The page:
Difference, Identity, and Complexity

By Cilliers, Paul | Philosophy Today, Spring 2010 | Go to article overview

Difference, Identity, and Complexity


Cilliers, Paul, Philosophy Today


If the world we lived in, or more specifically, if the organizations we work in and with, were mostly symmetrical and homogenous, there would be a number of advantages. They would be stable and their behavior would be predictable. It would also be possible to model them accurately, and thus to understand them fundamentally. "Knowing" them would lead to the possibility of controlling them. The problem is, such a world or such organizations could only be very uninteresting. Living things and complex social systems are by their nature heterogeneous and asymmetrical. Complex systems are made up of a multitude of non-linear interactions that cannot be simplified.1 They are unpredictable and full of surprises. There are serious difficulties involved in understanding, let alone modeling, them.

But perhaps the complex behavior of such systems is only epiphenomenal. Perhaps, underneath the multifaceted surface, there are general principles to which the seemingly contingent behavior could be reduced. This would allow us to model the essential behavior of these systems, and not be distracted by the contingencies. Finding these internal regularities was the hope of what could generically be called Modernism.2 This strategy was governed by the ideal to find universal, ahistorical, and non-contingent principles that would describe complex systems accurately and thus allow for prediction and control.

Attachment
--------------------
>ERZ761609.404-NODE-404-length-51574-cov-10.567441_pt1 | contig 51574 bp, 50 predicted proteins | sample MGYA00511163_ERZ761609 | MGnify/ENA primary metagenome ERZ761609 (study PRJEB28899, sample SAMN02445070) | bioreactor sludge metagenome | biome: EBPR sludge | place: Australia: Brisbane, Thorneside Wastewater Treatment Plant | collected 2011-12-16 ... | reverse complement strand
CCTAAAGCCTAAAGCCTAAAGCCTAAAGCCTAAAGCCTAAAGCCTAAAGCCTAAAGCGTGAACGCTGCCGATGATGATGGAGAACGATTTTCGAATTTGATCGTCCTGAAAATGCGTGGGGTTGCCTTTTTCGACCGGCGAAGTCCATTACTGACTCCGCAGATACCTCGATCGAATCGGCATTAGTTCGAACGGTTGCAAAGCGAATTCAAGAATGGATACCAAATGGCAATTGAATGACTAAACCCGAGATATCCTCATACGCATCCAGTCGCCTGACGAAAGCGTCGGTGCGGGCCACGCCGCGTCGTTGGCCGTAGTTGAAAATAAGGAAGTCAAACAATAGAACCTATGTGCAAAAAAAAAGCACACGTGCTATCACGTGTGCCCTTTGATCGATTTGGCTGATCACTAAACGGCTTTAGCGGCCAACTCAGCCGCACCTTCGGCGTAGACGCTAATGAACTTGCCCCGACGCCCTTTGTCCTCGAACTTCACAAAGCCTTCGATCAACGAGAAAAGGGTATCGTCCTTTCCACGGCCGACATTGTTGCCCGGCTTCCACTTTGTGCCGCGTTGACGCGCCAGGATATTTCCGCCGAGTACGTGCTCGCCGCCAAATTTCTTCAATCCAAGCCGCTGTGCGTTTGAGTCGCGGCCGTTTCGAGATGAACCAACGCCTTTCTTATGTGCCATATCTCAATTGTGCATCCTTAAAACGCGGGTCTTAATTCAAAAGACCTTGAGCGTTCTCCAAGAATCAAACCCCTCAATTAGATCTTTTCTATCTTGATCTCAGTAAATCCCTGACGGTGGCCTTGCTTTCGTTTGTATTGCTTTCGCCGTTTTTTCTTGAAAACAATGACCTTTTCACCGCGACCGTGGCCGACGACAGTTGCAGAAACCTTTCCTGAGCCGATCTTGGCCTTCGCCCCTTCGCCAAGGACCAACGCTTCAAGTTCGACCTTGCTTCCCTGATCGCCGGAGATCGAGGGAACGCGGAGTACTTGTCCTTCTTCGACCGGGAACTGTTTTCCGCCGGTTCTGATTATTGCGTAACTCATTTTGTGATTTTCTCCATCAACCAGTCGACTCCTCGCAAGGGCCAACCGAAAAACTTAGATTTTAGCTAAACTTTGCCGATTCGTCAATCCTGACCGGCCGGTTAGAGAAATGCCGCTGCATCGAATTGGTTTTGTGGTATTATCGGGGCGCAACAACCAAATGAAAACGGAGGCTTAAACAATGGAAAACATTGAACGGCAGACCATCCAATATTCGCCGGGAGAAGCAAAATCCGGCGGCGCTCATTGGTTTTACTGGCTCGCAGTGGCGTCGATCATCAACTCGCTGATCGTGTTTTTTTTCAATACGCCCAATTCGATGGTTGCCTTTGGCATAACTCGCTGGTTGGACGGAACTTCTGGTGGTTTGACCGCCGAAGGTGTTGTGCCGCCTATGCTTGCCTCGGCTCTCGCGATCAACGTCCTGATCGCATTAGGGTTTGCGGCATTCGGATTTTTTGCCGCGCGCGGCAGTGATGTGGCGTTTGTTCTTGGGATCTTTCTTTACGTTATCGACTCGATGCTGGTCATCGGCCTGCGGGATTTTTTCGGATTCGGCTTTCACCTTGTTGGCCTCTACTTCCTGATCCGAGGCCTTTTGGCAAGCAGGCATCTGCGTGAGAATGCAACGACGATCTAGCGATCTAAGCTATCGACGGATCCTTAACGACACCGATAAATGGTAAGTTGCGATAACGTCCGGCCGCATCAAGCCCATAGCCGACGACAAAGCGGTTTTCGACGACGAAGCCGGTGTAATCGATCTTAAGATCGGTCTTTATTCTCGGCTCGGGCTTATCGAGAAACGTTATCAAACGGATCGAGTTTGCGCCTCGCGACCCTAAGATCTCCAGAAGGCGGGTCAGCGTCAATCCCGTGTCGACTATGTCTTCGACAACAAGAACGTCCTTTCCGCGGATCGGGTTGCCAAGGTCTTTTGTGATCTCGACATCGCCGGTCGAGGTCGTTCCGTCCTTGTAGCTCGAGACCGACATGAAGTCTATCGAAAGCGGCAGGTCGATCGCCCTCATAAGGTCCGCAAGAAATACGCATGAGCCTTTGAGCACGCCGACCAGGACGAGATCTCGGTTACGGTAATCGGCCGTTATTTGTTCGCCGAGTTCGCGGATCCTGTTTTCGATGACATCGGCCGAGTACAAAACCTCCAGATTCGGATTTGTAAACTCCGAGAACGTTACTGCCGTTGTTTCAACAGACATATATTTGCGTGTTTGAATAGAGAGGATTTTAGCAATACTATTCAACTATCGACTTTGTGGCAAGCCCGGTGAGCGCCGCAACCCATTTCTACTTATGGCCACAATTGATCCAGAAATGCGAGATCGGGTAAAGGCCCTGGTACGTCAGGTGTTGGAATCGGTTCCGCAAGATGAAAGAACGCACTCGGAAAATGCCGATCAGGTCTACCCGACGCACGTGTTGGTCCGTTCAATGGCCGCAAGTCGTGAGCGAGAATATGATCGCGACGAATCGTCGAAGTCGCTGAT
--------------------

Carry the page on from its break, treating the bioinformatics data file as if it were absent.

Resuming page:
If such an ideal was the guiding principle, diversity would be a problem. It would complicate our understanding and interfere with our planning. It would confront us with the surface of things, not with their essence. It would force us to deal with a countless number of factors, too many to handle. I shall argue, however, that such an understanding of diversity is not only misguided, but dangerous. Diversity is not a problem to be solved; it is the precondition for the existence of any interesting behavior.

The notion of "diversity" is used here in the context of post-structural theories of meaning and of the characteristics of complex systems. These contexts will be unpacked in more detail later, but my general argument is that in a poststructural understanding of language, meaning results from the differences between all the signs in the system. Sameness does not generate meaning. The richness of the system is a function of the differences it contains. Similarly, complex systems are made up of the nonlinear interactions amongst large amounts of elements which are not necessarily complex in themselves. These interactions produce the "emergent" properties of the system, the higher order properties that make the system what it is. A good example is the way in which consciousness emerges from the interaction between neurons in the brain. For this to take place, there must be a large number of neurons which are non-linearly and asymmetrically connected. A small amount of homogenous neurons will just not do it.3